[www.wildliferanger.co.uk]

However, looking at the checklist for birds of Romania, they have 7 species in the genus Turdus, and they might look similar as fledglings. There are also other members of the thrush family that it could be but we still think the blackbird is a pretty good bet.

Also a couple general points:

"FWIW, this was in Romania (in the unlikely case it's a species present in Europe but not in North America)"

Not really unlikely, since there are a great many birds present in Europe that would not be found in North America, and vice versa. We were just comparing the bird species checklist for Romania to the Eastern North American birds with which we are familiar. It is very interesting. There is actually more overlap than I would have expected in some groups of birds. The usual field guides don't discuss worldwide distribution, just distribution within the range of the guide, so this information is often overlooked.

"Probably a wing injury, which would lead to starvation, eventually."

That bird looks like a recent fledgling, which is not yet ready to fly. It might be able to flutter up to a low branch but not more than that. Many bird species routinely leave the nest before they can fly, and their parents continue to feed them while they hide out in bushes, etc. If you see a fledgling like this that is not flying, but otherwise looks all right, just let it alone. It's fine. If it's in immediate danger from a road, or a cat, you can move it a short distance but don't take it very far because it still needs its parents, and they are probably close by. If you just take it across the road or whatever, it will peep and the parents will find it.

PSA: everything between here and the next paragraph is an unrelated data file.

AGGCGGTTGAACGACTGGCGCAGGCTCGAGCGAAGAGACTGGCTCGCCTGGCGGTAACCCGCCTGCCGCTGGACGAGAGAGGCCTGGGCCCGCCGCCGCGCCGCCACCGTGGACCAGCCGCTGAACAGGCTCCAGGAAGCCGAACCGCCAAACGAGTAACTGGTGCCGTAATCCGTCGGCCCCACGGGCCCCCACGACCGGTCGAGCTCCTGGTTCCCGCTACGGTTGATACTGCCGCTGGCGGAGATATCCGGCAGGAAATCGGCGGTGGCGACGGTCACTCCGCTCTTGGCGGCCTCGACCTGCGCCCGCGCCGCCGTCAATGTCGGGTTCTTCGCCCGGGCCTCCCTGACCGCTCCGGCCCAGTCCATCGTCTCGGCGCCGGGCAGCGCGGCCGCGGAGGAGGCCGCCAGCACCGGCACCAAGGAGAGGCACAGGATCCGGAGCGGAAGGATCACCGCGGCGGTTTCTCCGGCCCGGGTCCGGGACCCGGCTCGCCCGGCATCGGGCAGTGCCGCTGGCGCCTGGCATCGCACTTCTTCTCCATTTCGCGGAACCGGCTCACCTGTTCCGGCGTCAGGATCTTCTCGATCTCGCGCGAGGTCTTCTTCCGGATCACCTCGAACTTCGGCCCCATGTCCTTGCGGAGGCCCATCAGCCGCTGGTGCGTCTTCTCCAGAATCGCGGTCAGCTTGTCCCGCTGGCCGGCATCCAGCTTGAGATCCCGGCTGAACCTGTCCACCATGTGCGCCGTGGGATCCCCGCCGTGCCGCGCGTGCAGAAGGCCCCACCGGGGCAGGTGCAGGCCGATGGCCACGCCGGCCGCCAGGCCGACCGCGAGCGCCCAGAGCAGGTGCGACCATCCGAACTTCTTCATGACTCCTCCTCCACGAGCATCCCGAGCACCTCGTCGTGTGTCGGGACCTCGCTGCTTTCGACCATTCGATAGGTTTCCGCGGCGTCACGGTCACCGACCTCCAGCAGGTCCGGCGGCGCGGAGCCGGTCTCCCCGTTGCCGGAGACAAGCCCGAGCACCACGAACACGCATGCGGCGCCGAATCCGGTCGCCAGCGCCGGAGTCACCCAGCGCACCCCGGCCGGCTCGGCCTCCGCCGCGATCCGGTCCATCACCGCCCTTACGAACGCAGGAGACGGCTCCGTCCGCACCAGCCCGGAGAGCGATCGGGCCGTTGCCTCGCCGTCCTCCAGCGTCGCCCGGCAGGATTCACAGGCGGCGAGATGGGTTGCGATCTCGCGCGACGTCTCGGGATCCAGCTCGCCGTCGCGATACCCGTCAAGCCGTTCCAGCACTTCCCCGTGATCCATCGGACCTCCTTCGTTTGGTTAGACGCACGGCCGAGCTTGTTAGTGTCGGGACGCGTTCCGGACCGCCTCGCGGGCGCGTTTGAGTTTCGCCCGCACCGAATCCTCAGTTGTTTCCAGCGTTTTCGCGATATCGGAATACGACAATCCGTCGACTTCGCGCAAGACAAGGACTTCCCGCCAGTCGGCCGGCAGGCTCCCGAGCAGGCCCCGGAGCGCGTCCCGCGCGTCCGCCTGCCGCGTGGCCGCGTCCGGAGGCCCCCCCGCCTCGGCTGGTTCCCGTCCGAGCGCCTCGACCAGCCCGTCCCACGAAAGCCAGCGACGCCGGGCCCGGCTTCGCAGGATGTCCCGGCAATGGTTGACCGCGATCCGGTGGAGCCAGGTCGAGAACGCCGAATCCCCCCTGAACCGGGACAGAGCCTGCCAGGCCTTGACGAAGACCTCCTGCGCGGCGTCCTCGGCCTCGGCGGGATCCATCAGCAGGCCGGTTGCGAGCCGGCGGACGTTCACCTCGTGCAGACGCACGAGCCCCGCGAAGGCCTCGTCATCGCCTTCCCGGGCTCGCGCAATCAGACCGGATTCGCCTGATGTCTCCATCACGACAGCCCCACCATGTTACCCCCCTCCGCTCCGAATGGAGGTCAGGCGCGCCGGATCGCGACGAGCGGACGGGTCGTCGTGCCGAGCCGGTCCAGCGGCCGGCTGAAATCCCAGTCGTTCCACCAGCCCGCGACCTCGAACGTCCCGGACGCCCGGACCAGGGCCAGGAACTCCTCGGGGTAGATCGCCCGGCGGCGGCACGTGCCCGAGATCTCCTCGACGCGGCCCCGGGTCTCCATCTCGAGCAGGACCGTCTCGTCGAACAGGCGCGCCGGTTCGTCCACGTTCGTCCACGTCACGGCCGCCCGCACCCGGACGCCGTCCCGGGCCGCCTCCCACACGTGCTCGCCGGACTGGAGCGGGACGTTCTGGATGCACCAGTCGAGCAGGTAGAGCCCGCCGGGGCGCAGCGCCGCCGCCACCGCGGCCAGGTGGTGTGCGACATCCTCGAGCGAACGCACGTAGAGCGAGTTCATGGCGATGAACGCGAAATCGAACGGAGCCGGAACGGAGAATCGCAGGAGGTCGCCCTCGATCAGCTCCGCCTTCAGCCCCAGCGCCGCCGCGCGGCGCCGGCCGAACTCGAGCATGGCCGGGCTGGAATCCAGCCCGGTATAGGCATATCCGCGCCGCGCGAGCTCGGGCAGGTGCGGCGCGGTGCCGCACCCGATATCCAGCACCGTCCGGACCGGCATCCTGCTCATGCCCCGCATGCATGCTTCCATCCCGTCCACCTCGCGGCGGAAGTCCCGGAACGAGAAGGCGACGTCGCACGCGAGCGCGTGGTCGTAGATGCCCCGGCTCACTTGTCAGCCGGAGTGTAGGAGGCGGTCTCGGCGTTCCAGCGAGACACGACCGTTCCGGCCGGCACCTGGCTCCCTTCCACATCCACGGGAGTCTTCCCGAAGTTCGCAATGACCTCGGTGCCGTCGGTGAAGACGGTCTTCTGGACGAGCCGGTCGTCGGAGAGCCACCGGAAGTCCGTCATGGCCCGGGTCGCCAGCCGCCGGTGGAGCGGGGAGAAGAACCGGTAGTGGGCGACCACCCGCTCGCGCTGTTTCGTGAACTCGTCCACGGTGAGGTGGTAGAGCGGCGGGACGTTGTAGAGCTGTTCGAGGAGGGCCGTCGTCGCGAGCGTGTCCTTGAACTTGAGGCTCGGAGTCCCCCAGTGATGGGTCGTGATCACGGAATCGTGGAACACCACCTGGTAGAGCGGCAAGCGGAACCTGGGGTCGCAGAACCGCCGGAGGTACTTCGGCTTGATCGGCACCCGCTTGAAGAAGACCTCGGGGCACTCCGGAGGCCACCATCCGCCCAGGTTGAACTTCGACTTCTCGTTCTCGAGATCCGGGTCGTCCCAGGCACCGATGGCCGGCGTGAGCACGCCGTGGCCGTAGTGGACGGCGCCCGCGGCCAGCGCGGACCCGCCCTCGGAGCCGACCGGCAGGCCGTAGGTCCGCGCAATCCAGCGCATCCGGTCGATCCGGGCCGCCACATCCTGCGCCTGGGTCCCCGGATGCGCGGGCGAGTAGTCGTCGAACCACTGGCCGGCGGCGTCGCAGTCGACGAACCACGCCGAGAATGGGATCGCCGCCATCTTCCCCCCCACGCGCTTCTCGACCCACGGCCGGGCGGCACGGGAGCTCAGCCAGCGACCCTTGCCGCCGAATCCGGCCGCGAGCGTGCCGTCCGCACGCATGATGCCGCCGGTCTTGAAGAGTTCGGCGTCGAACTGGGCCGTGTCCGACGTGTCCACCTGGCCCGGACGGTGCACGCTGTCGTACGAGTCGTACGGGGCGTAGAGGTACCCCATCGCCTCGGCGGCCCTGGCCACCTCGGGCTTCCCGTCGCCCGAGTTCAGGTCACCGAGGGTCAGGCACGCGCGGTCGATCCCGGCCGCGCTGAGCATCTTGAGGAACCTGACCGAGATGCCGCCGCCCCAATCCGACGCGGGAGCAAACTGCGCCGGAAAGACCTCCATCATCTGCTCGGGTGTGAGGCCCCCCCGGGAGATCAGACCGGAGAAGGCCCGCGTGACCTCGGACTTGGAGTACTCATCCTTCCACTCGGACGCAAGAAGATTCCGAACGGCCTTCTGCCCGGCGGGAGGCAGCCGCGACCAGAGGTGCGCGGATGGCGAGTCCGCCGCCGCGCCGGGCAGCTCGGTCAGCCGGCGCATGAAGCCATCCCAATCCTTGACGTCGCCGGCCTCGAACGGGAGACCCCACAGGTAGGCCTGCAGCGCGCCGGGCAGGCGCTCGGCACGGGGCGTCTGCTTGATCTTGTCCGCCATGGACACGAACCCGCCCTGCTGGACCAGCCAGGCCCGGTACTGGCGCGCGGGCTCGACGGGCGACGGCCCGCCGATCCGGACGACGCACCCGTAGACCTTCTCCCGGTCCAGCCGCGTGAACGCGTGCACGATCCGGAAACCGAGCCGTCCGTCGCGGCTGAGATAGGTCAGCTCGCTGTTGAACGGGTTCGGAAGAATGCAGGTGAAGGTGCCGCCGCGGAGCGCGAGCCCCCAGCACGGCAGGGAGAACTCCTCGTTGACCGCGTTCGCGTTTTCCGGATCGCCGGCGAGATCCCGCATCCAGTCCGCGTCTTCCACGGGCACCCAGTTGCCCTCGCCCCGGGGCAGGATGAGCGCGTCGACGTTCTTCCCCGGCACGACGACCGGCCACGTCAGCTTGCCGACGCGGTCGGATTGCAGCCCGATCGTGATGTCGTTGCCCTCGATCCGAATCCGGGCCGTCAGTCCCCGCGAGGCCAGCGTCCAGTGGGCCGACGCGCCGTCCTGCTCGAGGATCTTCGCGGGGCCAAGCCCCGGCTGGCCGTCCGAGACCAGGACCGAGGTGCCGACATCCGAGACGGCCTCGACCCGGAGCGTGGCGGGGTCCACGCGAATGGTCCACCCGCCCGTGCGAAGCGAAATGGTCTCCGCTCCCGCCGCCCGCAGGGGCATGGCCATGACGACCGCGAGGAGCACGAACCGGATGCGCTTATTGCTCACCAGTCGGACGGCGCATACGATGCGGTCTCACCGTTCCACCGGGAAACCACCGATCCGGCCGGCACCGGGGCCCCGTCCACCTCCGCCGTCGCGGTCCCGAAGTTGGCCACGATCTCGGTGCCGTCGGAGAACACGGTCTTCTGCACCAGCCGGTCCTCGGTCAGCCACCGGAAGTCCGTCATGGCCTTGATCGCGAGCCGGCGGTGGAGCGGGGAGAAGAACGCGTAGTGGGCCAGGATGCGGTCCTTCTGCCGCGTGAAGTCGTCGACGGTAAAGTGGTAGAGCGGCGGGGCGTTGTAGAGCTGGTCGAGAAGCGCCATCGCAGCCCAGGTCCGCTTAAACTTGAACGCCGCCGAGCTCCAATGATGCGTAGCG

/Mr Lynn



"Hillbilly at Harvard"
Honky-tonk Country and Bluegrass
Founded in 1948 by Pappy Ben Minnich
Saturdays 9am - 1pm Eastern
WHRB-FM, Cambridge, MA
Streaming at [www.WHRB.org]
Be there!

The HAH weblog: [hillbillyatharvard.wordpress.com]

Topical weblog: [walkingcreekworld.wordpress.com]

On the river in Saxonville.